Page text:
Isolated communities, segregation and unregulated schooling in the UK are a "breeding ground" for extremism and future jihadists, a counter-terrorism police chief has warned.

Metropolitan Police deputy assistant commissioner Neil Basu said there was a "definite problem" of second-generation Britons who became radicalised through the "very toxic combination" of isolation and extremist online content.

Police are dealing with nearly 600 active investigations after a "summer like no other" that saw major attacks in Manchester and London that left dozens of people dead and more than 200 injured, he said.

The attacks led to a "massive spike" in the number of calls to the national terrorism hotline, trebling the number of leads.

Meanwhile the number of new investigations launched since March has surged by 75% to 65, while police have foiled five attacks.

Security services currently have 3,000 open "subjects of interest", while there are 20,000 previous subjects of interest, Mr Basu said, warning: "Those numbers are just going to keep increasing."

Addressing the Police Superintendents' Association conference, he said fears that the fall of the Islamic State terror group in the Middle East would lead to a rise in attacks from overseas had been replaced by the danger posed by home-grown jihadists.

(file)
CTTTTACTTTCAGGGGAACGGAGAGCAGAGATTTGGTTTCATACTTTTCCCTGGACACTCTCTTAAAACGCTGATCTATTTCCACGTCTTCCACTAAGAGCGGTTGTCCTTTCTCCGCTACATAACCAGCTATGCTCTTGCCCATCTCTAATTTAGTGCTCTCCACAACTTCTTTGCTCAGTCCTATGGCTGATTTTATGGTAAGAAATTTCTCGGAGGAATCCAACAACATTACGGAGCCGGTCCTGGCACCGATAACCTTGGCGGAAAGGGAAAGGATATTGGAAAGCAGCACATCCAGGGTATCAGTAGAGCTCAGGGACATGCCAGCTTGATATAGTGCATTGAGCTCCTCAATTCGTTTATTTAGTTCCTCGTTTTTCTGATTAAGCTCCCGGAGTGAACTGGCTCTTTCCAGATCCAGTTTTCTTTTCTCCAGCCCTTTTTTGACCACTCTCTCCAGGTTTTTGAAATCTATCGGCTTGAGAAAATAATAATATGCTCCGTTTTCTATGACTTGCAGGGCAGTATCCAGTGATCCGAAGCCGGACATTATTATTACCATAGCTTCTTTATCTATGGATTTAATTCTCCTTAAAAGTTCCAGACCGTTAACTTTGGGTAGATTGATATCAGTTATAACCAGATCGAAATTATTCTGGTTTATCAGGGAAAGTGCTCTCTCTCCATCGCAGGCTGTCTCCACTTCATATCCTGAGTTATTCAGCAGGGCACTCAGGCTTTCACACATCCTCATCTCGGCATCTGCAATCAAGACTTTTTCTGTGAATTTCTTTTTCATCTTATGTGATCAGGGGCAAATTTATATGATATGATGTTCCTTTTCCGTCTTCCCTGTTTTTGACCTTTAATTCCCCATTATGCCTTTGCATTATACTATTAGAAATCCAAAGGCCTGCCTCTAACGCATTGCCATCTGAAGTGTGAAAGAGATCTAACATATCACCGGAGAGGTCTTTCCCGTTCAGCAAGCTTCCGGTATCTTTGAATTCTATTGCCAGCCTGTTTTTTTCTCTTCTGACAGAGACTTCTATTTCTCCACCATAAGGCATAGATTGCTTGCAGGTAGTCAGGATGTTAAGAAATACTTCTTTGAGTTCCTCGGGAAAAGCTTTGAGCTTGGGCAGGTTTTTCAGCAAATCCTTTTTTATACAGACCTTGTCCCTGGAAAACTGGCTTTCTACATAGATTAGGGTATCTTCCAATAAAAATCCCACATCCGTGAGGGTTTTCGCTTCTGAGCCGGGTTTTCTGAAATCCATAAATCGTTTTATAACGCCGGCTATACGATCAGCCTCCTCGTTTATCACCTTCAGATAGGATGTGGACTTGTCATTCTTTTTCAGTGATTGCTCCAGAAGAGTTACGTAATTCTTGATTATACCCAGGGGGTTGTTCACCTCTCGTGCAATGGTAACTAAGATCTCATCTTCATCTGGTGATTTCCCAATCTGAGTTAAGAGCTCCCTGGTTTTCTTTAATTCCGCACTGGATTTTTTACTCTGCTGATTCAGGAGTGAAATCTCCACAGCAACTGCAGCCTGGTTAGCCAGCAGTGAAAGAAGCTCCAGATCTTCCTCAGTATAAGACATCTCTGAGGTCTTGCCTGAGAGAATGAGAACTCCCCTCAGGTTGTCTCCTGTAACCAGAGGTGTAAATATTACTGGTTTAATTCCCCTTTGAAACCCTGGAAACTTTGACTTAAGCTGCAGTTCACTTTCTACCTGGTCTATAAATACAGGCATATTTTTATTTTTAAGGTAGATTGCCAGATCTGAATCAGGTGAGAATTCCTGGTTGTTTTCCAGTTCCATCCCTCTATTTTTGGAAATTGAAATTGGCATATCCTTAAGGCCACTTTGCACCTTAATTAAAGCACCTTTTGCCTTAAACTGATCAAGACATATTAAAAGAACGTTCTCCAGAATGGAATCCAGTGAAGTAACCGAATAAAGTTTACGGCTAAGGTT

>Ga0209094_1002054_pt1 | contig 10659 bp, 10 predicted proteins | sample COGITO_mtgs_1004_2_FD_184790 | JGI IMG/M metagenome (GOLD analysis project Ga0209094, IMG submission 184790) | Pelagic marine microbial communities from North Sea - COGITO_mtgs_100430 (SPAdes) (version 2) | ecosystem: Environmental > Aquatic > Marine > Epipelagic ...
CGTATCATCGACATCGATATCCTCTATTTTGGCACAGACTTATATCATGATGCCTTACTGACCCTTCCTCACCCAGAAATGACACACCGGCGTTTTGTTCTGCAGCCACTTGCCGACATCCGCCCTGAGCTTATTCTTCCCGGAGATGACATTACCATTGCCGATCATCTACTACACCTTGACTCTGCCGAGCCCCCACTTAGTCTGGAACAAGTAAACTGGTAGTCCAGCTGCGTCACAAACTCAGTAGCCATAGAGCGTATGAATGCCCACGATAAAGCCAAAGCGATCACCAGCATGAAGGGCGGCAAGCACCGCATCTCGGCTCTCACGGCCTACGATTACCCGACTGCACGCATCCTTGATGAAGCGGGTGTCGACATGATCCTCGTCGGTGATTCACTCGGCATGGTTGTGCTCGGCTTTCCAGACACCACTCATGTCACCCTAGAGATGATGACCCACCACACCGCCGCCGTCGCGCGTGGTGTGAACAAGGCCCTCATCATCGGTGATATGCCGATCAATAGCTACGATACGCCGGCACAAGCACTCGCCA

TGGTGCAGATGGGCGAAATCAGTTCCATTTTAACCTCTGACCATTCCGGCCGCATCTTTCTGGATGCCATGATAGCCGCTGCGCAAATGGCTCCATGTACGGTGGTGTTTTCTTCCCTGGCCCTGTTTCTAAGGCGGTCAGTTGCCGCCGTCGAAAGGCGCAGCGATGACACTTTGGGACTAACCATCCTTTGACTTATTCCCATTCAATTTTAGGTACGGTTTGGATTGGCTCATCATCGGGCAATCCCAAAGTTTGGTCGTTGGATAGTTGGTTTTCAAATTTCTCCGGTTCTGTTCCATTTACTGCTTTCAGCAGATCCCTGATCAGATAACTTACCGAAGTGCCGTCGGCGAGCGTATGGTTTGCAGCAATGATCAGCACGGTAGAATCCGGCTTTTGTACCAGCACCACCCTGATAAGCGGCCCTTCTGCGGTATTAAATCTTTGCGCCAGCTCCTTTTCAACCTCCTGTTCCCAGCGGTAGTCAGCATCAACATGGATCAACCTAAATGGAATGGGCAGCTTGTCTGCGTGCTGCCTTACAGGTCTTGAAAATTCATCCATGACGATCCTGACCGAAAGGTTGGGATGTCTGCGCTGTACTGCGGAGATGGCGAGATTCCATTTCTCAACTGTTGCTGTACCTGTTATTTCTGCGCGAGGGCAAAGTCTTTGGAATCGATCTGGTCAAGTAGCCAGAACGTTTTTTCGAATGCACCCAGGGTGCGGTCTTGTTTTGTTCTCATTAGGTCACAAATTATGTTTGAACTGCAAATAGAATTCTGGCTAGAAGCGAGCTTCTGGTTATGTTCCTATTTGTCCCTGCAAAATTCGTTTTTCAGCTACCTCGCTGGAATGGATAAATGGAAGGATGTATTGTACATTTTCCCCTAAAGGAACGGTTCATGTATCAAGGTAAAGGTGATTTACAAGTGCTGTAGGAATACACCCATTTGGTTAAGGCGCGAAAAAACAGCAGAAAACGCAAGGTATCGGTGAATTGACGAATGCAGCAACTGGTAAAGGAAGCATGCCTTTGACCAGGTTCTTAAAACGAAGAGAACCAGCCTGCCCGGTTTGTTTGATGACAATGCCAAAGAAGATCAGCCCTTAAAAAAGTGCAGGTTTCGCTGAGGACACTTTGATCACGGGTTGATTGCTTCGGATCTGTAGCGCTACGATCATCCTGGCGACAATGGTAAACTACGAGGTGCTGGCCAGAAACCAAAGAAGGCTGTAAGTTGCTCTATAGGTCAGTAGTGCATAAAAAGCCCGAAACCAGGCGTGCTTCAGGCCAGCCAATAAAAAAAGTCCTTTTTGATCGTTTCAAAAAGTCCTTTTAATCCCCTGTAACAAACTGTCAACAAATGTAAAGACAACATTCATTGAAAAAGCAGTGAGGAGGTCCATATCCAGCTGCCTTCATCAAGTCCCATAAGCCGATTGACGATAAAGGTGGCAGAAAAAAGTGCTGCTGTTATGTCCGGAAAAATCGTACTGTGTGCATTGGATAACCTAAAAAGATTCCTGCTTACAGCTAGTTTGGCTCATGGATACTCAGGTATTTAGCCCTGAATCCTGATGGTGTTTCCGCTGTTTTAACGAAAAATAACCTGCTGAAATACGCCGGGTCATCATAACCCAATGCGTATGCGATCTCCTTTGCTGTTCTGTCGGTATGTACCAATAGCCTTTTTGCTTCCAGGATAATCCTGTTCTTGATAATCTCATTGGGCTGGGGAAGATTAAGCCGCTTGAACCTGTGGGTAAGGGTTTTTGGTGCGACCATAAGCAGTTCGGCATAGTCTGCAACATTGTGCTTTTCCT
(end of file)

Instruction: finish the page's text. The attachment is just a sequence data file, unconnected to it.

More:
"The threat was the traveller or the returning fighter, who was battle-hardened and even angrier, but now it's the threat in our midst," he said.

"We stopped a lot of those would-be jihadists travelling too and some of those remain committed to their cause. If they can't travel, then why not attack us here.

"There is also a definite problem in segregated and isolated communities and with what I think is an even more extreme second generation."

Mr Basu said disenfranchised groups were being radicalised by propaganda delivered in "six-second soundbites through their handheld devices 24/7".

"Segregated and isolated communities, unregulated and home schooling are a breeding ground for extremism and future terrorism," the officer said.

As a result police find it very difficult to profile and identify any would-be attackers, as they come from a variety of backgrounds and are of all ages and genders.

"They have been the educated, they have been the illiterate and they have been the completely unknown," Mr Basu said.

Salman Abedi, 22, the suicide bomber who detonated a home-made device that killed 22 at the Manchester Arena in May, was born in England to Libyan parents. He dropped out of university and reportedly became radicalised while living in the city.

A key plank of the Government's counter-extremism programme, Prevent, has been subject to criticism and there have been calls for it to be replaced.

Mr Basu said police would not be able to "arrest our way out of this" and communities needed to be encouraged to speak out.

He also called on internet companies to take responsibility for how their services may be used to share extremist content and provide a means for terrorists to communicate.